How Brian Banks recovered from a false rape charge: “They deemed me a monster”
Once an All-American high school football star destined for the NFL, Brian Banks found his life upended when he was wrongly convicted of a crime he didn't commit. Banks and Justin Brooks, director and co-founder of the California Innocence Project, appeared on "Salon Talks" to discuss a new film in theaters now called "Brian Banks" and starring Aldis Hodge, Greg Kinnear and Sherri Shepherd, which is based on Banks' story and sheds light on some of the growing problems within America's criminal justice system.
In 2002, Banks was committed to play football at USC, until a high school classmate accused him of rape. After being convicted for that crime and serving five years in prison, Banks was freed and later exonerated of all charges with the help of Brooks and the California Innocence Project.
"They labeled and deemed me a monster, but in fact I was the one who would leave my house every day looking over my shoulder and being afraid of someone recognizing me or coming after me because of what they read online," Banks told SalonTV's D. Watkins.
Brooks, who helped represent Banks in court for his exoneration, explained why this case was so compelling. "He had so much taken away from him. Most of my clients just had regular lives and we're trying to get them back to it. Brian was going to go to the NFL. Brian had this incredible career ahead of him," Brooks said. "Brian had this compelling evidence of innocence that was not necessarily going to pass the evidence standards in court, but clearly showed he was innocent."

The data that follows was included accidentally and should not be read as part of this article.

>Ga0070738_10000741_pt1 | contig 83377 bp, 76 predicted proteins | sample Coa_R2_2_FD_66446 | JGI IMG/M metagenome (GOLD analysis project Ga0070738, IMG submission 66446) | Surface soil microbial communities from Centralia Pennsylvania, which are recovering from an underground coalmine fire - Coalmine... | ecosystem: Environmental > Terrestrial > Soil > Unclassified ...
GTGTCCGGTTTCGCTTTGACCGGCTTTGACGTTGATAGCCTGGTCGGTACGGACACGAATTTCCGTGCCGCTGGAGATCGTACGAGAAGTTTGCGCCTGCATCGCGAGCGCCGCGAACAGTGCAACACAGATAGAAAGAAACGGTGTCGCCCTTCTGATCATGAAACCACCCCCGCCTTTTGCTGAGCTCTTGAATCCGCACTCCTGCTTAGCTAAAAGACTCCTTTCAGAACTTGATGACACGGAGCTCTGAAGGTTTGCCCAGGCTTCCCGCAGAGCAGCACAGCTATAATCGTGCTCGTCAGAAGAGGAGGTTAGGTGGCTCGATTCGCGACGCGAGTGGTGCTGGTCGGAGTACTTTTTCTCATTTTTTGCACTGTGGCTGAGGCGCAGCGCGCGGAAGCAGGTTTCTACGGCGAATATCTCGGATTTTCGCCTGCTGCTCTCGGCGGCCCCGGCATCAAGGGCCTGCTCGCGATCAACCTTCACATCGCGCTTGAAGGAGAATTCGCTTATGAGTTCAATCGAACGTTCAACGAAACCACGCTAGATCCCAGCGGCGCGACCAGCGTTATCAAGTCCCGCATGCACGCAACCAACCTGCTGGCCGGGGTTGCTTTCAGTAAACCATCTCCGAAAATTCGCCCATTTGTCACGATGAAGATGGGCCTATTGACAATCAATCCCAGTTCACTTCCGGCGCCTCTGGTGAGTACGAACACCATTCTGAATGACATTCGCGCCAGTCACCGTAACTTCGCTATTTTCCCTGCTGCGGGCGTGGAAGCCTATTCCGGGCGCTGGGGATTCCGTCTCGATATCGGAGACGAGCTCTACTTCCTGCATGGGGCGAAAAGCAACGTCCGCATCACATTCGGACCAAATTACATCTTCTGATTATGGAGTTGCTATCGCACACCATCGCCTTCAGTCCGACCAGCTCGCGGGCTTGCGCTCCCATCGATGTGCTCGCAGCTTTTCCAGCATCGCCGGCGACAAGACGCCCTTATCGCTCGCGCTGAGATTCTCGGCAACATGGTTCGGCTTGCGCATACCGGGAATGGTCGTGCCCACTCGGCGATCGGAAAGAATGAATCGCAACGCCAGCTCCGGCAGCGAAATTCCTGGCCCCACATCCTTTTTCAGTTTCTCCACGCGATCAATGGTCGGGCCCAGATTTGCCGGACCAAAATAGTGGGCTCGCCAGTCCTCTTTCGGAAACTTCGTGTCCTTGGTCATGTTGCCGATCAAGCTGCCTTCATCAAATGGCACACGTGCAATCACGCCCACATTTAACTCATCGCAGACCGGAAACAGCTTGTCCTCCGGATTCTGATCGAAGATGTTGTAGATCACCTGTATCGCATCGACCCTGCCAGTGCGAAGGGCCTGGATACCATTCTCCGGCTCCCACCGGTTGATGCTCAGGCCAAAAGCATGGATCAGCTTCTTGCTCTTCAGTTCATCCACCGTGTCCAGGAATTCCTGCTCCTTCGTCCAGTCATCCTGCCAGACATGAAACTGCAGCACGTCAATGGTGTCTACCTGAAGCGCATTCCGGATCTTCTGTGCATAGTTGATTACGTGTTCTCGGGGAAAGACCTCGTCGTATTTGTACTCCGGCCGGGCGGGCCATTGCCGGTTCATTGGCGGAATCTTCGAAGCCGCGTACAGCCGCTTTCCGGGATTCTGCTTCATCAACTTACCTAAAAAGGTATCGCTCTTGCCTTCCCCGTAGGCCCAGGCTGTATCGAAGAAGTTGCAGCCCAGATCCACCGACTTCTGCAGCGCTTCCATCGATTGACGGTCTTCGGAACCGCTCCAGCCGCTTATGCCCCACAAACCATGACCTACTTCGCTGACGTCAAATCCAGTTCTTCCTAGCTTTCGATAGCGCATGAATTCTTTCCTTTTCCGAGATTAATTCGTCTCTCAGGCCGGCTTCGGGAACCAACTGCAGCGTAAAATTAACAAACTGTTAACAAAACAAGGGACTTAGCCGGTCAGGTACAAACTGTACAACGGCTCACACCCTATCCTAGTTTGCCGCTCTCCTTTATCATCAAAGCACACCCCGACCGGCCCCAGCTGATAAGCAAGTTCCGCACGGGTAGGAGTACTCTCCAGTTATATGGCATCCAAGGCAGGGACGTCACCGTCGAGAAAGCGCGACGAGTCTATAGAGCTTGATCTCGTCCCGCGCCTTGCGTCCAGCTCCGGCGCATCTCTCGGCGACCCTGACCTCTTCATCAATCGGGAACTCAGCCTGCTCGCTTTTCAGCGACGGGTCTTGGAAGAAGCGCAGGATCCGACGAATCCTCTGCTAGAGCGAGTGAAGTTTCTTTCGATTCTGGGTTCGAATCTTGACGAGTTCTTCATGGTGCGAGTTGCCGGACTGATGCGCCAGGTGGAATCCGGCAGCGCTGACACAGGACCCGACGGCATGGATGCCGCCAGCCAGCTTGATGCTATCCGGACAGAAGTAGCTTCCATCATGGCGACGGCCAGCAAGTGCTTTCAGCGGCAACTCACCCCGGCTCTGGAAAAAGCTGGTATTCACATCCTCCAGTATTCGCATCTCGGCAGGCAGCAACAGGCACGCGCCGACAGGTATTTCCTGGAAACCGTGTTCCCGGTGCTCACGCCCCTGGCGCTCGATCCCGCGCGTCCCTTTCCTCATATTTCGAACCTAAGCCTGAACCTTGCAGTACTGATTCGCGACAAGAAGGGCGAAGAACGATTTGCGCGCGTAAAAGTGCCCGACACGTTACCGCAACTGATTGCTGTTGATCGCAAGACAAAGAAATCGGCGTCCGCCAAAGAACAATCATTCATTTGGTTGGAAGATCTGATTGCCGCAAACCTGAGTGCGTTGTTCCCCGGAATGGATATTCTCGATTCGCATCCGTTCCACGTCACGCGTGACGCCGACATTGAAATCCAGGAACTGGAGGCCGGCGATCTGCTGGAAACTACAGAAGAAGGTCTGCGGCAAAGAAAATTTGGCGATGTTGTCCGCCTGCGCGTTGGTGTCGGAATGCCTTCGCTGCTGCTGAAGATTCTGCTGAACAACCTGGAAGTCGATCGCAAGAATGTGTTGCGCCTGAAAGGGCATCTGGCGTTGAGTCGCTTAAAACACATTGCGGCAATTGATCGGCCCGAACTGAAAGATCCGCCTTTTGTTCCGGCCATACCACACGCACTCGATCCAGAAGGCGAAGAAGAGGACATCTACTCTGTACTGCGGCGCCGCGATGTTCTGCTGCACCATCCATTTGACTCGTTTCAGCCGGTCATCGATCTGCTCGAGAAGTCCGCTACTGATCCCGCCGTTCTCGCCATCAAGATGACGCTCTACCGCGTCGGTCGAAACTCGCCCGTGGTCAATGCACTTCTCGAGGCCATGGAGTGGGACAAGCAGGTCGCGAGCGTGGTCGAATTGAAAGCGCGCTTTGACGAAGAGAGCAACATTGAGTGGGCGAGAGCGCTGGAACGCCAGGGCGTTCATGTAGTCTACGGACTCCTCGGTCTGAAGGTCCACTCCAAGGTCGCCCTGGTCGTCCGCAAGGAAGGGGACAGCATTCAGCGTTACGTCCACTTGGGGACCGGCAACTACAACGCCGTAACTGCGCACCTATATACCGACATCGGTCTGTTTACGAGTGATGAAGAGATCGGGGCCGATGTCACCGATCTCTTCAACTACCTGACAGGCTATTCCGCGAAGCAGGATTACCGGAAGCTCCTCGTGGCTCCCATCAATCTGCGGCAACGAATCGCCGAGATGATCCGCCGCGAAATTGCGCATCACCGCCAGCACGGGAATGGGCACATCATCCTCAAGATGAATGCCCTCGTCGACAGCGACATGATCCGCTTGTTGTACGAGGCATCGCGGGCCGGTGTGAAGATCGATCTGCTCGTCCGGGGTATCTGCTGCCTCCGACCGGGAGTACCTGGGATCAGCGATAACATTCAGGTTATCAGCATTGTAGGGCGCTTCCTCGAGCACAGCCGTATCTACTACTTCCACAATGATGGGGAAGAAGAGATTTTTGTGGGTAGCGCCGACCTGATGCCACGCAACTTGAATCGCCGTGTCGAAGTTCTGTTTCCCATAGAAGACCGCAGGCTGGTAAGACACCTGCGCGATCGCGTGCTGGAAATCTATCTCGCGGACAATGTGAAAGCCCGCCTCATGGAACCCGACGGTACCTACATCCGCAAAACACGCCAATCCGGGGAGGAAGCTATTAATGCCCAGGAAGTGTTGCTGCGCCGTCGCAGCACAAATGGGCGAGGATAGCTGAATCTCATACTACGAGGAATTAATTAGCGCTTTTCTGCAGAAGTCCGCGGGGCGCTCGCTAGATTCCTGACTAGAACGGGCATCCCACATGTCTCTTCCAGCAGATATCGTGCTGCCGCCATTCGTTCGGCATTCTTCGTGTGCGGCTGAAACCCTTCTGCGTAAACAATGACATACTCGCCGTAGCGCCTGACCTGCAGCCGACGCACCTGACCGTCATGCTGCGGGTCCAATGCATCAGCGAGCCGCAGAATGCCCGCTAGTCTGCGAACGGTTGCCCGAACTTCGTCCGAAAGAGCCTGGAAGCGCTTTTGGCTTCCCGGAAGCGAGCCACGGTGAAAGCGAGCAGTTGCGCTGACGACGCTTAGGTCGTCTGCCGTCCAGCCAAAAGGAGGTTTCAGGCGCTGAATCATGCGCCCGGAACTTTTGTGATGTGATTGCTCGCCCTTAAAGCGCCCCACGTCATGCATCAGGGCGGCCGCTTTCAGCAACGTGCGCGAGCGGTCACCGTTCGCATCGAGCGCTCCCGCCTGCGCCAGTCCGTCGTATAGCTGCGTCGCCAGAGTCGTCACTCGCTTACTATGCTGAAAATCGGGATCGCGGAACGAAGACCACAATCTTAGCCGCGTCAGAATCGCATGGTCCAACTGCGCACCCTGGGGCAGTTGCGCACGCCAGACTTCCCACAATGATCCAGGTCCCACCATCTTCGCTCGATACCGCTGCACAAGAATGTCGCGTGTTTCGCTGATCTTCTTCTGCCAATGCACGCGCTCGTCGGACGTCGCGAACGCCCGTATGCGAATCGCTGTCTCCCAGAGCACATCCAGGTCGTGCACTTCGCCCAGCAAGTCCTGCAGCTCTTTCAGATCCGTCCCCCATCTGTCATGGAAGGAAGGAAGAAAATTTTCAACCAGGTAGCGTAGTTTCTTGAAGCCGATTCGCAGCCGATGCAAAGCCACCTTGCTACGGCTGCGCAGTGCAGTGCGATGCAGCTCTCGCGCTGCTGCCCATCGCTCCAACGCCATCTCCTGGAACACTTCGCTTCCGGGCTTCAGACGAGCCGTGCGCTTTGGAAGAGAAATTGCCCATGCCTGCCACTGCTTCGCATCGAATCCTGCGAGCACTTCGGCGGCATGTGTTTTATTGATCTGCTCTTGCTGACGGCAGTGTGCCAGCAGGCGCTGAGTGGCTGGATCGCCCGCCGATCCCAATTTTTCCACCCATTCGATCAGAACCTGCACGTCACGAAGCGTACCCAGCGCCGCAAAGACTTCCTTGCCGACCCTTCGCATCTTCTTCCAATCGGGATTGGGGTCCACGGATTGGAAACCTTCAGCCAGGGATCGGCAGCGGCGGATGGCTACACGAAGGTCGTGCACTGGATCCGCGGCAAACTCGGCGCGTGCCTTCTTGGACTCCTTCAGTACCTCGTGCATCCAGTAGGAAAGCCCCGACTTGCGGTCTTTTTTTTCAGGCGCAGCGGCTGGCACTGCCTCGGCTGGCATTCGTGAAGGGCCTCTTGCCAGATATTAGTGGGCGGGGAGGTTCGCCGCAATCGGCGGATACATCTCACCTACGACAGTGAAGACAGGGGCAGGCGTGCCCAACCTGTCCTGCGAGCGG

Watch the episode above to hear more about Banks' story, where he is today, and the experience of having his story portrayed in a Hollywood movie.
About "Salon Talks"
Hosted by Salon journalists, "Salon Talks" episodes offer a fresh take on the long-form interview format, and a much-needed break from the partisan political talking heads that have come to dominate the genre. "Salon Talks" is a destination for information through conversation. Viewers can expect discussions with A-list actors, artists, authors, thinkers, and newsmakers as we explore the full range of the human condition. The show streams live on Facebook and Twitter and each episode is published in full on Salon.com.
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